NSAIDs are routinely prescribed to treat symptoms of a herniated disc (Mayfield Clinic):

Nonsteroidal anti-inflammatory drugs (NSAIDs) (NSAIDs), such as aspirin, naproxen (Alleve, Naprosyn), ibuprofen (Motrin, Nuprin, Advil), and celecoxib (Celebrex), are used to reduce inflammation and relieve pain.

However, the process of natural healing (resorption) of a herniated disc is thought to be facilitated by the immune system in response to inflammation (Pubmed):

It is generally thought that an immune response develops to the disc tissue and inflammation helps to remove the invading tissue. Evidence suggests macrophages and neovascularisation play central roles in the resorption of discs following prolapse. Macrophages which infiltrate the herniated disc express high levels of matrix metalloproteinases, and these have an important role in the natural resorption process. The new blood vessels have an important role as a passage into the degenerate matrix.

NSAIDs are known to suppress the immune system (Pubmed):

In conclusion, we report that a panel of widely used NSAIDs blunts antibody synthesis in human PBMCs and in purified B cells. Ibuprofen’s ability to reduce antibody production was concentration- and time-dependent and likely occurred via Cox-2 inhibition. Our results call for awareness regarding the consequences that NSAIDs can have on immunity.

So, do NSAIDs hamper the disc resorption process?

  • It kind of seems to me like you've answered your own question. Without investigating this separately and from the citations in your question, I'd say NSAIDs probably delay the resorption process but offer the patient pain relief while it takes place, so not taking an NSAID while the disc heals might make it heal a bit more quickly but then you'd be in a lot more pain while it did.
    – BillDOe
    Commented Jun 23, 2019 at 21:21
  • I don't think NSAIDs are prescribed just for their painkiller effect in this case. Non-NSAID painkillers are readily available over the counter.
    – sigil
    Commented Jun 23, 2019 at 21:31
  • 1
    I'm not sure how anything I said in my comment could be construed as implying that NSAIDs were used strictly for pain relief. And the only non-NSAID I'm aware of is acetaminophen. There are those who question its efficacy, maintaining that whatever pain relief is derived from acetaminophen is mainly placebo effect, though I would not be one of those.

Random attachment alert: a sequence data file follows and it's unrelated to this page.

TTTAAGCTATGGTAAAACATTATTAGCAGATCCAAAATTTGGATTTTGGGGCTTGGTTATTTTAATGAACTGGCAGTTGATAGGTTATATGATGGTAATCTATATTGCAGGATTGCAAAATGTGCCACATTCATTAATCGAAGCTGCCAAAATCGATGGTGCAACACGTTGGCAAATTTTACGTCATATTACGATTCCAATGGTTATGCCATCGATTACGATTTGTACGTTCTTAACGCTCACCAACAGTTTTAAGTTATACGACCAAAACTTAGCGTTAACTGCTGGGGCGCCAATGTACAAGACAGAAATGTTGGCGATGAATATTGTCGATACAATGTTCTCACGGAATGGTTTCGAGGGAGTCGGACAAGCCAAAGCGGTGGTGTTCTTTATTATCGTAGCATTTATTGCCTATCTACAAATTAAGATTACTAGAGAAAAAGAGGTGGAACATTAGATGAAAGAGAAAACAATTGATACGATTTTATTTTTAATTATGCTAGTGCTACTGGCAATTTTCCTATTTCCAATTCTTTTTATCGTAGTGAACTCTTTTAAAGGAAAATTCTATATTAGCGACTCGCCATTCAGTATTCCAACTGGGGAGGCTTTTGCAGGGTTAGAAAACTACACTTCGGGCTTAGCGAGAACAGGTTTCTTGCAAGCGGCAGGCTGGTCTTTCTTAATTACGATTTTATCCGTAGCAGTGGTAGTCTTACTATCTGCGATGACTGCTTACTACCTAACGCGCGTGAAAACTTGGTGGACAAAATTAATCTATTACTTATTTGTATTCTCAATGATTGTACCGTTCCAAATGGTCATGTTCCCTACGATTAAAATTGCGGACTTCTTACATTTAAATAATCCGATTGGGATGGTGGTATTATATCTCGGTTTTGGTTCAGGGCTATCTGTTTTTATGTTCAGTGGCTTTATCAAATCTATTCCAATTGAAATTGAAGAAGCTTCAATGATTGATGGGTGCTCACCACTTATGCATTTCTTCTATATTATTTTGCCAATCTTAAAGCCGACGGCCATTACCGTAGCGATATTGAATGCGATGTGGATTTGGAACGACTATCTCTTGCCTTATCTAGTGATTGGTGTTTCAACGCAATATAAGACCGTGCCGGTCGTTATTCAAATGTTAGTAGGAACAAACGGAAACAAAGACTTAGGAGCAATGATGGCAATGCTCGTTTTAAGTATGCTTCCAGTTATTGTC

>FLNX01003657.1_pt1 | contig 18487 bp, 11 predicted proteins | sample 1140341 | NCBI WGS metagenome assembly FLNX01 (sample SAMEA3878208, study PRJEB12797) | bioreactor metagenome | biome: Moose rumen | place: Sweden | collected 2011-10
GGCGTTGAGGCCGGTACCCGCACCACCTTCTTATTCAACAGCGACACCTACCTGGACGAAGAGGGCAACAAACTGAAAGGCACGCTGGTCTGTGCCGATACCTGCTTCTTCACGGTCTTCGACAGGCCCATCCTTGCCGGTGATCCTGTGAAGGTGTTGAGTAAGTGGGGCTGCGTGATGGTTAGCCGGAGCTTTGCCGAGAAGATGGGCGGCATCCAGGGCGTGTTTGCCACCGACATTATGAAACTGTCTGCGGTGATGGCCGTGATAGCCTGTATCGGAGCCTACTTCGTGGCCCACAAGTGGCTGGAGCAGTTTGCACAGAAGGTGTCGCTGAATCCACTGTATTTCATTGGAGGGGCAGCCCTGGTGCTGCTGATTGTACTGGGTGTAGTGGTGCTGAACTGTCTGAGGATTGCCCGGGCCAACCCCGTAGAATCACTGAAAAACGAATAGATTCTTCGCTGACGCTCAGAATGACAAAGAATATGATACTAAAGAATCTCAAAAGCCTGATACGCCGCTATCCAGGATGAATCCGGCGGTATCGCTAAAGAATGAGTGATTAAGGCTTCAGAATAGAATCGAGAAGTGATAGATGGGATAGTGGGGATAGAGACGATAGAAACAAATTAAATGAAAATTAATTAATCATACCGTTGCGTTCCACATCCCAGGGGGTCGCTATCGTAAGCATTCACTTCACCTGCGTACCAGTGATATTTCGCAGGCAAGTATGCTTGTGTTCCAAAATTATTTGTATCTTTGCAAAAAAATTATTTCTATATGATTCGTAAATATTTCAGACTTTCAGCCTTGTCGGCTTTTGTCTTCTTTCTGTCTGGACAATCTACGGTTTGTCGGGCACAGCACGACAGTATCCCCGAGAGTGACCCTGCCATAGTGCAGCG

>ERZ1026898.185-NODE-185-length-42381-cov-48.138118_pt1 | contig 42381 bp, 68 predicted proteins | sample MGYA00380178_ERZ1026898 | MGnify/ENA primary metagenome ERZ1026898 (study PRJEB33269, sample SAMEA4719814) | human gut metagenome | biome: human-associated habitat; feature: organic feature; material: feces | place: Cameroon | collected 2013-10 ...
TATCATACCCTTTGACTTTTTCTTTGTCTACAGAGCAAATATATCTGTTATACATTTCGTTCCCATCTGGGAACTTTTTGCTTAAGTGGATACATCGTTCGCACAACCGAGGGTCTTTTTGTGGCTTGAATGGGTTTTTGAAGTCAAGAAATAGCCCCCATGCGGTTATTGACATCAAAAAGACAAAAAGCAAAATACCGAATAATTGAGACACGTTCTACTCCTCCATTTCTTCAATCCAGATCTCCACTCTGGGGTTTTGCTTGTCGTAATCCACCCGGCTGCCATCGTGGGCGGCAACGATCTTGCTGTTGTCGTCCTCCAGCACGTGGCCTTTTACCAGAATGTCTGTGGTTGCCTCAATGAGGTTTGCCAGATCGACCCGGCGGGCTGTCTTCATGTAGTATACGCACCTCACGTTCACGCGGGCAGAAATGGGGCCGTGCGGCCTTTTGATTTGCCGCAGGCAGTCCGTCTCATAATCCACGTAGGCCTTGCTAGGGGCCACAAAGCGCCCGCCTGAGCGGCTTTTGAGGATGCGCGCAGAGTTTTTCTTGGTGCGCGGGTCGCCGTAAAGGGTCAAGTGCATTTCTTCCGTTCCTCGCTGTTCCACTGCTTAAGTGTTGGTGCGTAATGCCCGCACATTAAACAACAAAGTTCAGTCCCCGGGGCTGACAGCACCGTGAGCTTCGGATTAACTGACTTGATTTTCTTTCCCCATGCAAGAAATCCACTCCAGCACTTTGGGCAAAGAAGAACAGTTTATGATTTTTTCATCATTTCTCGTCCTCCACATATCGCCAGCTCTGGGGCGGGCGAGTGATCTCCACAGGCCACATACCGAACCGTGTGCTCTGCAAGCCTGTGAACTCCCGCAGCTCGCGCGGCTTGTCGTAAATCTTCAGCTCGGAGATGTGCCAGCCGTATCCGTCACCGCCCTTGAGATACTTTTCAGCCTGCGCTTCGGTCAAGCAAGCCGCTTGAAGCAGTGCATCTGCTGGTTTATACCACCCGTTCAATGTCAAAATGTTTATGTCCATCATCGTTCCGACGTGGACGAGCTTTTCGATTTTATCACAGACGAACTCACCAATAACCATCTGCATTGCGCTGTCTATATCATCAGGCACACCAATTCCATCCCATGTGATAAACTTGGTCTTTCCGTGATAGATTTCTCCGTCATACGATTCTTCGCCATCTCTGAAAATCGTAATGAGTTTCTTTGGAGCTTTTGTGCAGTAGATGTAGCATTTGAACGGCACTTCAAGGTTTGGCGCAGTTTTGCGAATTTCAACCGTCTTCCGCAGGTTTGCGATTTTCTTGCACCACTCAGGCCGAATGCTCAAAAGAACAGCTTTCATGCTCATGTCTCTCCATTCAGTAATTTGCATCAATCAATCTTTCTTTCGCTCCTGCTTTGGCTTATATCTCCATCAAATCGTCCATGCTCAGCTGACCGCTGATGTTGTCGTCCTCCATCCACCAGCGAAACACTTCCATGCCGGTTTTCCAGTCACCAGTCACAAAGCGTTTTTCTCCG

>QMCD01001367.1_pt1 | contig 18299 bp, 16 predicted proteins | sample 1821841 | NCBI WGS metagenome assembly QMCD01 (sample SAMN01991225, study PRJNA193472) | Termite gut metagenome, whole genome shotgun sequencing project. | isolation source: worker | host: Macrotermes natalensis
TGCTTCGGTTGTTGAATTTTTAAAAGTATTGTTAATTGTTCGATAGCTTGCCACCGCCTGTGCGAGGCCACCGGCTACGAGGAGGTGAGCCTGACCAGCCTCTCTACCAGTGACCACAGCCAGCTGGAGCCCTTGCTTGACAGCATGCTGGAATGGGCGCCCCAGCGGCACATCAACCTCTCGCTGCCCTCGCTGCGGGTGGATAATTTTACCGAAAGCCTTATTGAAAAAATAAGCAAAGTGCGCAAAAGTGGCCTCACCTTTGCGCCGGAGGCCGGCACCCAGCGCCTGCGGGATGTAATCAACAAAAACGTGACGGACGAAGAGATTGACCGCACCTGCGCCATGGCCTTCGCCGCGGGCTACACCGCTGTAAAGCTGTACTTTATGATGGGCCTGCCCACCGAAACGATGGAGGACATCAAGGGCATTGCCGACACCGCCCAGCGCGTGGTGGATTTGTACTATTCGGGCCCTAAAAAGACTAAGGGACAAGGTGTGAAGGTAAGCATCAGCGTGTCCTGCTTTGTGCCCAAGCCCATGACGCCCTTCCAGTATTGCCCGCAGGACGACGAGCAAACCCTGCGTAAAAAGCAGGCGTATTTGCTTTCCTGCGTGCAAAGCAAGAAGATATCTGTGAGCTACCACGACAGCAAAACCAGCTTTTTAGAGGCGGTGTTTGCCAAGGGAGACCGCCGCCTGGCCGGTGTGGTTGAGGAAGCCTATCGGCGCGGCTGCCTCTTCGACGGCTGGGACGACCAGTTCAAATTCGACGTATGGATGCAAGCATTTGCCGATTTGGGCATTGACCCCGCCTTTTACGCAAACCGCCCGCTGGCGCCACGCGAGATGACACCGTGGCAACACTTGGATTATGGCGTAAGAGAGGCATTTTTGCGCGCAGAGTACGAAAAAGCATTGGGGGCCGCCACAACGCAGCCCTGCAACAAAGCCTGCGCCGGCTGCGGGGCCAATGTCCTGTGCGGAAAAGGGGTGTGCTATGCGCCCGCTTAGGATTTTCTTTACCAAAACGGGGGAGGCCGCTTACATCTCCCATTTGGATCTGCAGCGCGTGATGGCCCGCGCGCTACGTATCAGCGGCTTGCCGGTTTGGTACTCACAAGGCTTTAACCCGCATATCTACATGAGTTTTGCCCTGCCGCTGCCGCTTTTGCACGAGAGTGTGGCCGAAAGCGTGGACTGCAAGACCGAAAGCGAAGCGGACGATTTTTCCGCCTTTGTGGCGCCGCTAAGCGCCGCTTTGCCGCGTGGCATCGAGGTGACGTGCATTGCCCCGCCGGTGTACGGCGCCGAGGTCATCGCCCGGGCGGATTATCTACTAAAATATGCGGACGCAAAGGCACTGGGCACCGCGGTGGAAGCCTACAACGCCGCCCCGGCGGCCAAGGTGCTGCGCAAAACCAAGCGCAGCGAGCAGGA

– BillDOe
    Commented Jun 23, 2019 at 23:43
  • @BillDOe - a Cochrane Review on the placebo effect of acetaminophen Commented Jun 24, 2019 at 7:24
  • 1
    @ChrisRogers, thanks for that. It now leans me towards acetaminophen = placebo camp. The first I had heard of its ineffectiveness was in an ACSH article, a source I consider highly reliable. That's too bad. With the huge anti-opioid effort going on, what's a person who can't take NSAIDs supposed to do?
    – BillDOe
    Commented Jun 24, 2019 at 20:02

1 Answer 1


This answer is about the effect of NSAIDs and steroids on the resorption of disc herniation and pain.

There seem to be no clinical trials in which NSAIDs or other drugs would slow down the resorption of disc herniation. Results of in vitro studies suggest that steroids may be able to delay resorption, but NSAIDs less likely.


According to the study Influence of cytokine inhibitors on concentration and activity of MMP-1 and MMP-3 in disc herniation (Arthritis Research & Therapy, 2009), the resorption of a disc herniation is enabled by the enzymes called matrix metalloproteinases MMP-1 and MMP-3. In the study, a steroid dexamethasone and a tumor necrosis factor inhibitor infliximab reduced the activity of MMP-3, which suggests that...

...at least under certain circumstances, the clinical use of these drugs may affect the resorption of disc herniation.


Such an effect was not reported after a foraminal injection of methylprednisolone [another steroid] in patients with sciatica, but was observed in a rabbit model using higher dosages.

According to another study Lumbar disc herniation regression after successful epidural steroid injection (Journal of Spinal Disorders & Techniques, 2002):

In conclusion, epidural steroid injections do not alter ultimate herniated nucleus pulposus regression.

According to this 2006 trial, intravenous steroids have a small and short effect on pain reduction. According to American Family Physician, 2008, epidural steroid injections can provide better short-term pain relief.


Here's one 2013 study about the effectiveness of physical therapy on the healing of the herniated discs. At the end of the article there is a recommendation that looks merely as an opinion:

However, the use of NSAIDs (non-steroidal anti-inflammatory drugs) should be limited, as they inhibit the function of phagocytes and inflammatory cells, which initiate resorption of the hernia.

But in a study In vitro effects of non-steroidal anti-inflammatory drugs on cytokine, prostanoid and matrix metalloproteinase production by interface membranes from loose hip or knee endoprostheses (Science Direct, 2006), NSAIDs did not have any clear effect on the MMP synthesis, which suggests they should not delay the resorption of disc herniation.

Anyway, according to several systematic reviews, NSAIDs are not very effective in treatment of spinal pain (Annals of Rheumatic Disease, 2016 ; Cochrane, 2016).

From a larger perspective, medications, other conservative therapy and surgery do not provide better long-term (1-2 year) results than no treatment at all (BMJ, 2007).

  • Amazing answer, both competent and useful in the practical sense.
    – sigil
    Commented Jun 25, 2019 at 13:28

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